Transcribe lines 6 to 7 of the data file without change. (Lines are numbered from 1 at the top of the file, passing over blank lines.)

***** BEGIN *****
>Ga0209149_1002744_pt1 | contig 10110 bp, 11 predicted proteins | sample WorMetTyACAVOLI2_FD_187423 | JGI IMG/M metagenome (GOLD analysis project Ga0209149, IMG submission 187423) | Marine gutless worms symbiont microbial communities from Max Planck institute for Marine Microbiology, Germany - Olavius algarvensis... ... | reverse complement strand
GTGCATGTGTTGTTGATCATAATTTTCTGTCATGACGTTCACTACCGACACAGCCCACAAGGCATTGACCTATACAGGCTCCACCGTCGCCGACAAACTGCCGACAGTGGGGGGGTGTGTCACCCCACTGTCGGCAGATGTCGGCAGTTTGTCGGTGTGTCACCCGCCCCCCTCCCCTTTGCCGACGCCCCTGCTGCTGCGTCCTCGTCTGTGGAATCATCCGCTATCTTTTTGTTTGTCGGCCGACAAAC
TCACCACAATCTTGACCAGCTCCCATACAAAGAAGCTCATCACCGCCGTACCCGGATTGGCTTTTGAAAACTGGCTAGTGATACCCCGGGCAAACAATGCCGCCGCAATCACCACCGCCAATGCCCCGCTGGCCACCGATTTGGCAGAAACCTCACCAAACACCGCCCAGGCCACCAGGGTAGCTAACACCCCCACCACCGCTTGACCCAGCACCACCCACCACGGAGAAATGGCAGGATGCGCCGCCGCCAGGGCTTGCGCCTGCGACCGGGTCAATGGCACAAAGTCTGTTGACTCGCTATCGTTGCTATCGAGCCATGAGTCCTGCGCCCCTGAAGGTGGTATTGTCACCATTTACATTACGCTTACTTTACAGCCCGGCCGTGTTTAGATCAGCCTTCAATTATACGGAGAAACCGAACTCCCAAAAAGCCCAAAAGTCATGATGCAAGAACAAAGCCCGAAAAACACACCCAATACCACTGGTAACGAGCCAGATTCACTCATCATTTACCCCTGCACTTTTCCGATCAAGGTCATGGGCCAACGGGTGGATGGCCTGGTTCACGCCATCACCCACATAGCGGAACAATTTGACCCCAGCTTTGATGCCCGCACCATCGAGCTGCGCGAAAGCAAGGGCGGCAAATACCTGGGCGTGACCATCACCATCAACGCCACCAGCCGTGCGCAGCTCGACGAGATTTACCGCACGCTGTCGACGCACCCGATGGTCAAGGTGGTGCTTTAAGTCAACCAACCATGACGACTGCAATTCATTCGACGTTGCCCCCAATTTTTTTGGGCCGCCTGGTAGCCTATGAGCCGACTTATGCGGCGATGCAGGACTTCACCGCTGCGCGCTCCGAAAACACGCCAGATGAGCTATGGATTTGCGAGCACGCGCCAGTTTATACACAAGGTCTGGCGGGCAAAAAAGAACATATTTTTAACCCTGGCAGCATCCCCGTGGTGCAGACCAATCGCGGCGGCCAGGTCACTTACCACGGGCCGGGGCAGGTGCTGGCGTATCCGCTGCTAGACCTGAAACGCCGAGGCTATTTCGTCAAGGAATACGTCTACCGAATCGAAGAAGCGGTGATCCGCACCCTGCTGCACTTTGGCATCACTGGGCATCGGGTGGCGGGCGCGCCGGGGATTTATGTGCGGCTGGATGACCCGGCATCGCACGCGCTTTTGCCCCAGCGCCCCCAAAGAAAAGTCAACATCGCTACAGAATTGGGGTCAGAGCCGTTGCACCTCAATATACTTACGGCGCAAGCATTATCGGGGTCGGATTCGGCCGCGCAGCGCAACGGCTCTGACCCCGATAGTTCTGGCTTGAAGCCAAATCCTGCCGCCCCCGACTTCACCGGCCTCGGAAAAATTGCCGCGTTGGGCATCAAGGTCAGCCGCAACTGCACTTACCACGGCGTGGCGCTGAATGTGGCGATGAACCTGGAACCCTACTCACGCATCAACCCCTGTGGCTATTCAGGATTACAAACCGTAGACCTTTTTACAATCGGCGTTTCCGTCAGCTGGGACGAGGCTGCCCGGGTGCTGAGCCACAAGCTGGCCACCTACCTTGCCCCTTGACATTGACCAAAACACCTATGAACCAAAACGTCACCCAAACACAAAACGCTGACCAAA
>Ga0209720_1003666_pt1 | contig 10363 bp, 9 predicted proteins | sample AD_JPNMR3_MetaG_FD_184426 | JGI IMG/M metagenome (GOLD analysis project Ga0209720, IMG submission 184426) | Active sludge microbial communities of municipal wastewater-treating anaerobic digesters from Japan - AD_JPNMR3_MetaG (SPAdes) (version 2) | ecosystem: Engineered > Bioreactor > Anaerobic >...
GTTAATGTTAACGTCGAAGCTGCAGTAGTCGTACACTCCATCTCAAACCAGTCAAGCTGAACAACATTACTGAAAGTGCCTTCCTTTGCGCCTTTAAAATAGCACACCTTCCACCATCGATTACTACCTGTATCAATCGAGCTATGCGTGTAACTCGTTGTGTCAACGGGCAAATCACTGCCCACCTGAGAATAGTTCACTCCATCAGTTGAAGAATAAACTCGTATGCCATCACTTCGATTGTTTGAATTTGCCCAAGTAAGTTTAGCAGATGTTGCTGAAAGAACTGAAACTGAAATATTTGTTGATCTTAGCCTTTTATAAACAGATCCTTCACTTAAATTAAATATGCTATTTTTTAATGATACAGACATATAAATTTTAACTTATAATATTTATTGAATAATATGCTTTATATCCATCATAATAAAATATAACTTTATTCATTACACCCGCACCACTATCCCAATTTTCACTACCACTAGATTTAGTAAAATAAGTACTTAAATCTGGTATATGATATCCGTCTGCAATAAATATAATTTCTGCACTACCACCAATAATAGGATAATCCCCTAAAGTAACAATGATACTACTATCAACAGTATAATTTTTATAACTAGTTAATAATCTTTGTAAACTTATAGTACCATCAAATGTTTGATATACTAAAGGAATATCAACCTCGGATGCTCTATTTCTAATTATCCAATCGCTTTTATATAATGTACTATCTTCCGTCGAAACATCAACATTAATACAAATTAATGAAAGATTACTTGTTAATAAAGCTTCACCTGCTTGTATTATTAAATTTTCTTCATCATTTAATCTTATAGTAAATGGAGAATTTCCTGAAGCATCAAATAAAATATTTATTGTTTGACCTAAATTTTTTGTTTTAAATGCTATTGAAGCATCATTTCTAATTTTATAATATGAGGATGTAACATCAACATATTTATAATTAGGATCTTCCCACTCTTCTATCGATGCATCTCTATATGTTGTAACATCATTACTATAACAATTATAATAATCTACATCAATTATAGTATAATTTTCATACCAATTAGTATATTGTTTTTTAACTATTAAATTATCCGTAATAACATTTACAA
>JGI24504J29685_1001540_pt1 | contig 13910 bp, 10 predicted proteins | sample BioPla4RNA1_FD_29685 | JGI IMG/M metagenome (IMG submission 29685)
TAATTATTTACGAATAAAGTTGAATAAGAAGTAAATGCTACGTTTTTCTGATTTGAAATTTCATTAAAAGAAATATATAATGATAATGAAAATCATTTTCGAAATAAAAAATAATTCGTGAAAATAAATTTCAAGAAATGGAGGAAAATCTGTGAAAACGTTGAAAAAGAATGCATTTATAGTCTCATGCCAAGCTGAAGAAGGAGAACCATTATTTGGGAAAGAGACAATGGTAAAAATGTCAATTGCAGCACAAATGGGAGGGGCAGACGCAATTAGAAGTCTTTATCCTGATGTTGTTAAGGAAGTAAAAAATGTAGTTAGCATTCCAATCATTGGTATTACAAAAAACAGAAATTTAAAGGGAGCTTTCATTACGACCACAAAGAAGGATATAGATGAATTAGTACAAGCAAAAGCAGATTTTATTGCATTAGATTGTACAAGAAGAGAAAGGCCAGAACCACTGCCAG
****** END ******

>JGI24504J29685_1001540_pt1 | contig 13910 bp, 10 predicted proteins | sample BioPla4RNA1_FD_29685 | JGI IMG/M metagenome (IMG submission 29685)
TAATTATTTACGAATAAAGTTGAATAAGAAGTAAATGCTACGTTTTTCTGATTTGAAATTTCATTAAAAGAAATATATAATGATAATGAAAATCATTTTCGAAATAAAAAATAATTCGTGAAAATAAATTTCAAGAAATGGAGGAAAATCTGTGAAAACGTTGAAAAAGAATGCATTTATAGTCTCATGCCAAGCTGAAGAAGGAGAACCATTATTTGGGAAAGAGACAATGGTAAAAATGTCAATTGCAGCACAAATGGGAGGGGCAGACGCAATTAGAAGTCTTTATCCTGATGTTGTTAAGGAAGTAAAAAATGTAGTTAGCATTCCAATCATTGGTATTACAAAAAACAGAAATTTAAAGGGAGCTTTCATTACGACCACAAAGAAGGATATAGATGAATTAGTACAAGCAAAAGCAGATTTTATTGCATTAGATTGTACAAGAAGAGAAAGGCCAGAACCACTGCCAG